Thursday, July 14, 2011

Pitchfork Music Festival 2011 lineup picks

By Andrew Hertzberg

(photo: Joshua Mellin)
Oh my. Seems like only yesterday everyone was speculating on who would play Pitchfork Music Festival this year. Recent BNM hunnies like Odd Future and James Blake seemed obvious, vets like Guided by Voices and Thurston Moore were superb additions; there were a quite a few artists already familiar to past festival-goers (AnCo, Fleet Foxes, Cut Copy…) and I’ll save my gripes against the webzine for not including more local talent. Alas, the time has come where speculation ends and experience begins. With a myriad of bands and other activities, it’s hard to stick with any plan for the weekend. So here’s a loose schedule to maybe possibly sort of follow: 


tUnE-yArDs: This time slot is definitely my biggest qualm for the weekend. Playing the smaller Blue Stage opposite Battles, this one was quite the tough call. The brainchild of Merrill Garbus has gotten a lot a lot of buzz from the blog-hive this year, but I think it is deservedly so. Despite the strong sophomore Gloss Drop from Battles, the experimental pop of tUnE-yArDs is just too tempting to pass up.

Guided by Voices vs. Das Racist: Yup, still undecided on this one. GBV are the indie vets who although I’ve never gotten down with, well, I don’t want to pass up an opportunity to see these old dudes still perform some crazy antics live. Likewise, Das Racist rap about combination Pizza Hut / Taco Bells. Soooo, this is going to have to be a game day decision, but I don’t think either choice will be wrong. 

Neko Case: One of the best female singer-songwriters in indie rock hands down. Part of the indie supergroup New Pornographers (of which fellow member Dan Bejar performs under the moniker Destroyer the following day), this former Hideout bartender is sure to give some good lovin’ to her old home base.


Sun Airway: Today is definitely a Blue Stage day. Sun Airway start things off early with upbeat, vaguely chillwave, quasi-Balearic synth pop. They start at 1:55 which isn’t too early for you, right? A great way to start off day two. 

OFF!: If you don’t know who Keith Morris is, this is your time to get educated. The dread-locked frontman formerly of hardcore progenitors Black Flag and the Circle Jerks is still kicking out tunes kids more than half his age wish they could pull off. Pay your respects to the one minute bursts of aural destruction.

DJ Shadow: Ok, a lot of artists can mix, scramble and sample, but what DJ Shadow does is a craft. Somewhere in between hip-hop, trip-hop and electronica is the sounds of DJ Shadow. Find yourself asking, “did he really just do that?” over and over again during this set. Not one to be missed.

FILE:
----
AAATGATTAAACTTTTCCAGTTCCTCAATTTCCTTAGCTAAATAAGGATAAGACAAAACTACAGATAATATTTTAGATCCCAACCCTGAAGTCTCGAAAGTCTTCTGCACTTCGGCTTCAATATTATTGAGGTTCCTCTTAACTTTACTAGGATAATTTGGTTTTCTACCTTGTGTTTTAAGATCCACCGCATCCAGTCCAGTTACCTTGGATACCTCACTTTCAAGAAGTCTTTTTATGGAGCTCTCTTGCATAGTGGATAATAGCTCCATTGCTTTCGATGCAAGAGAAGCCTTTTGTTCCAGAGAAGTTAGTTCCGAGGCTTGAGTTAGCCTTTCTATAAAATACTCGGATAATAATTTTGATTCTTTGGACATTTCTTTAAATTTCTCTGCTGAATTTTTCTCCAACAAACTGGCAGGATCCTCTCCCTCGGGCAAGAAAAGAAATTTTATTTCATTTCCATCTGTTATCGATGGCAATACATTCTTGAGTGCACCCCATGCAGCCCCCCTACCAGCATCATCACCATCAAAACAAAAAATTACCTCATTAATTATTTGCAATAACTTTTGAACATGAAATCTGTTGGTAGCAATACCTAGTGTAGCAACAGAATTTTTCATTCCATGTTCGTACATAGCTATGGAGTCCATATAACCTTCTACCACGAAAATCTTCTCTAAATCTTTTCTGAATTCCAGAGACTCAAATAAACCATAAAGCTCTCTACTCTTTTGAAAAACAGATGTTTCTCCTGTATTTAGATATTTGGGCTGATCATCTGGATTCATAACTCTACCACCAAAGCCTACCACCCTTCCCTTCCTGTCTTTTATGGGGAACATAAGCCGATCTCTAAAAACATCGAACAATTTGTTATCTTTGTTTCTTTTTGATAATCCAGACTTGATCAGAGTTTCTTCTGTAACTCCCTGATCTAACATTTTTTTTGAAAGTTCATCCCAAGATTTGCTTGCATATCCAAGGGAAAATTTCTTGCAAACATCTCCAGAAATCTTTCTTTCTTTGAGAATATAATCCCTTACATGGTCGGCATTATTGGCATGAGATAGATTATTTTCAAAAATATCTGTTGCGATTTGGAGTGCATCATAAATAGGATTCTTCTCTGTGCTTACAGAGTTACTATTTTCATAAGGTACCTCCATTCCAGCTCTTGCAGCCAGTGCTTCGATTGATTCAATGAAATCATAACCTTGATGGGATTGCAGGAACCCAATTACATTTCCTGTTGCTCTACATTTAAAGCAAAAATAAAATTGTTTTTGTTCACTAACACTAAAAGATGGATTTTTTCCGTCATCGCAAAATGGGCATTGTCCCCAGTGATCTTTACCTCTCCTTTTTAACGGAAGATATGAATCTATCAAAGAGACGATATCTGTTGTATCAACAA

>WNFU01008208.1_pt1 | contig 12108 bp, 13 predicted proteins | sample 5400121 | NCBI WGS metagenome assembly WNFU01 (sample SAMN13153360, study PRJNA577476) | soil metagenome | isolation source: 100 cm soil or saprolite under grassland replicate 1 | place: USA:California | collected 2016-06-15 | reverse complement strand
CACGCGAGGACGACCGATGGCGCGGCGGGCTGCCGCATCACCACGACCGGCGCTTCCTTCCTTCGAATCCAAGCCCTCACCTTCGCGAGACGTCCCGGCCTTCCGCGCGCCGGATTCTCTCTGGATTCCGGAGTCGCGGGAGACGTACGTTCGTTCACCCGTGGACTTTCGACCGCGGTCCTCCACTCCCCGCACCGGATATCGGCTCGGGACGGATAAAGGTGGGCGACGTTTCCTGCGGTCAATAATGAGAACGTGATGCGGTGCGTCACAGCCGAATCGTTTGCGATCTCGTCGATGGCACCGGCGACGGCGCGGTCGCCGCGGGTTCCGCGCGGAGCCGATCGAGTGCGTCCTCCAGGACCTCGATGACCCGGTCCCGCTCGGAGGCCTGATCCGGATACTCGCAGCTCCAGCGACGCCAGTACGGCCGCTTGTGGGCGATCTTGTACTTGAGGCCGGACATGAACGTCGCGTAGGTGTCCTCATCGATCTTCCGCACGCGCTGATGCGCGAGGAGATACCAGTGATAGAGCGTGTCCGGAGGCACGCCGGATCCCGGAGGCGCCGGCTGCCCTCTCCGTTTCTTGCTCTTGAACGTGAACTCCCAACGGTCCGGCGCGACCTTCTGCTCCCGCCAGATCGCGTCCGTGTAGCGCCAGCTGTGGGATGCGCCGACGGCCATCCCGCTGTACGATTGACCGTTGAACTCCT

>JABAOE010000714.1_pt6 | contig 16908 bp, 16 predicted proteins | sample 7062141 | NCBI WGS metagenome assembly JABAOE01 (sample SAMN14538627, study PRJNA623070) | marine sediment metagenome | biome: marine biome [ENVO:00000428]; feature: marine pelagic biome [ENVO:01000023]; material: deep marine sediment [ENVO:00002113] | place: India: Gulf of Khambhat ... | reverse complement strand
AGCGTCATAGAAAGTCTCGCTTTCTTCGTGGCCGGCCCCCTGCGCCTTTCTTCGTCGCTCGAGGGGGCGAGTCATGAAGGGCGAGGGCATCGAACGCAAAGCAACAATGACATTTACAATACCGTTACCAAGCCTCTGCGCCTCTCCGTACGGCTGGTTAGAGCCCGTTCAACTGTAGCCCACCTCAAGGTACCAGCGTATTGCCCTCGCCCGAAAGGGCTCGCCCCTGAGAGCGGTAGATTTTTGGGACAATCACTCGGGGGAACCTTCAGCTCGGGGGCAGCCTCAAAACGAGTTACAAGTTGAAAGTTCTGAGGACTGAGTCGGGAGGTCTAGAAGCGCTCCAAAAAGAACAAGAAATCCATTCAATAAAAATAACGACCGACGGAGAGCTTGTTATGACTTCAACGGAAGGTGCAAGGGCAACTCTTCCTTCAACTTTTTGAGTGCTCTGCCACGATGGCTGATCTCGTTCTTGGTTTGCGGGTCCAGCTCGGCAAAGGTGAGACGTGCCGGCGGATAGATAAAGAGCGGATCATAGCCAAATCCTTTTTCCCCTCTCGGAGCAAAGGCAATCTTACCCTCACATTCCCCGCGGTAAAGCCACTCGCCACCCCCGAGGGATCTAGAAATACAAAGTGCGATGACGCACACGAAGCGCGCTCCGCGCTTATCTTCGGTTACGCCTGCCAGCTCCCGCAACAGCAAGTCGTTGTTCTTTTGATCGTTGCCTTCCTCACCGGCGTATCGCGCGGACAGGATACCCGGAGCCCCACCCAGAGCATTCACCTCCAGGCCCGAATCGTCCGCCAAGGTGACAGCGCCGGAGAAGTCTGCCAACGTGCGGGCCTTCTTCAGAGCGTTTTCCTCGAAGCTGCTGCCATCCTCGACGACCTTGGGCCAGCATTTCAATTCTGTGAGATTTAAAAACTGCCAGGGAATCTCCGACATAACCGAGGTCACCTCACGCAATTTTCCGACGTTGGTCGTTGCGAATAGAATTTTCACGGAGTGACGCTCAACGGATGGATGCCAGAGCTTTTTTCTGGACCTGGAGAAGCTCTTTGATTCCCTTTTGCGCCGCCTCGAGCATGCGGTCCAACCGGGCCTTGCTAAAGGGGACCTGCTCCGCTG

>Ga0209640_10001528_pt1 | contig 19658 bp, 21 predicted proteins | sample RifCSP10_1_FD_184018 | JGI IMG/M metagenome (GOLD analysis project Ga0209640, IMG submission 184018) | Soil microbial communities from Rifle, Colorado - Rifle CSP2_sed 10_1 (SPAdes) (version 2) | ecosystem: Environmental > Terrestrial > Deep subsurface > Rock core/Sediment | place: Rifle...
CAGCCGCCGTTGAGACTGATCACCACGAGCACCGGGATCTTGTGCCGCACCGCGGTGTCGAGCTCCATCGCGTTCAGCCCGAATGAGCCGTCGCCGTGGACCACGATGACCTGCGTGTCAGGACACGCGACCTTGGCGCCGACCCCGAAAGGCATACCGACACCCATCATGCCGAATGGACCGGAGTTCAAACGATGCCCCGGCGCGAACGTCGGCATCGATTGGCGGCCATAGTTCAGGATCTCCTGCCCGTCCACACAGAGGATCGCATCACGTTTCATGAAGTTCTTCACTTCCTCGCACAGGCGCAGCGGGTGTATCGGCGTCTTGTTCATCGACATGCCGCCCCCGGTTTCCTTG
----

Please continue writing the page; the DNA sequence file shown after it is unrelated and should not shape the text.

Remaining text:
Honestly, I feel like the festival is going out more on a whimper than a bang. Sunday’s not the strongest, but here goes:

Twin Sister: One of the more promising up and coming bands, Twin Sister provide dream pop with subdued vocals: a nice way to relax on the grass during what will most likely be a hot day after a long weekend, especially for those allergic to the term ‘chillwave’ and won’t give Toro y Moi the proper time of day later the same evening. 

Pick your meltdown: Ariel Pink vs. OFWGKTA: Playing back to back on the main Green and Red stages, one of these ‘artists’ are sure to disappoint. This is probably the best time to check out the CHIRP sponsored record fair, the Flatstock poster convention or maybe see if the Whole Foods tent is giving away free veggie wraps yet. 

TV On the Radio: Alright, this one is sort of a gimme. But they’re the last band playing the weekend, and although I’ve never really given them a fair shot, I almost feel obligated to see their performance. I obviously trust the curators of the fest enough to have bought a three day pass before bands were announced, so I shouldn’t doubt their ability to schedule an amazing performance to cap out the weekend.

As Glastonbury founder Michael Eavis recently anticipated, the concept of a ‘music festival’ may become less appealing to concert goers in the coming years. For me, the music the festival provides is only half the experience. It’s a great way to enjoy a weekend with friends, some I see often, some to catch up with, within a comfortable atmosphere with a creative purpose. Likewise, there’s no reason for this to end when the sun goes down. There’s plenty going on around town throughout the weekend, ranging from Pitchfork sanctioned after parties, to events put on by locals as well. It would be absurd to try to keep up with them all. But big festivals like this are a great excuse to explore your own city, find some new music, escape your comfort zone. Perhaps you’ll hit up one of the free shows at the Cobra Lounge after, perhaps Pitchfork is waaaay too mainstream for you and you’re heading to Pilsen for Bitchpork instead. Either way, if you’re reading this blog, you know there’s a bevy of options just waiting to be utilized. Enjoy the weekend, everybody. Be safe, have fun, and take Monday off.

1 comment:

  1. See GBV, then go to Lincoln Hall for Das Racist and Smith Westerns.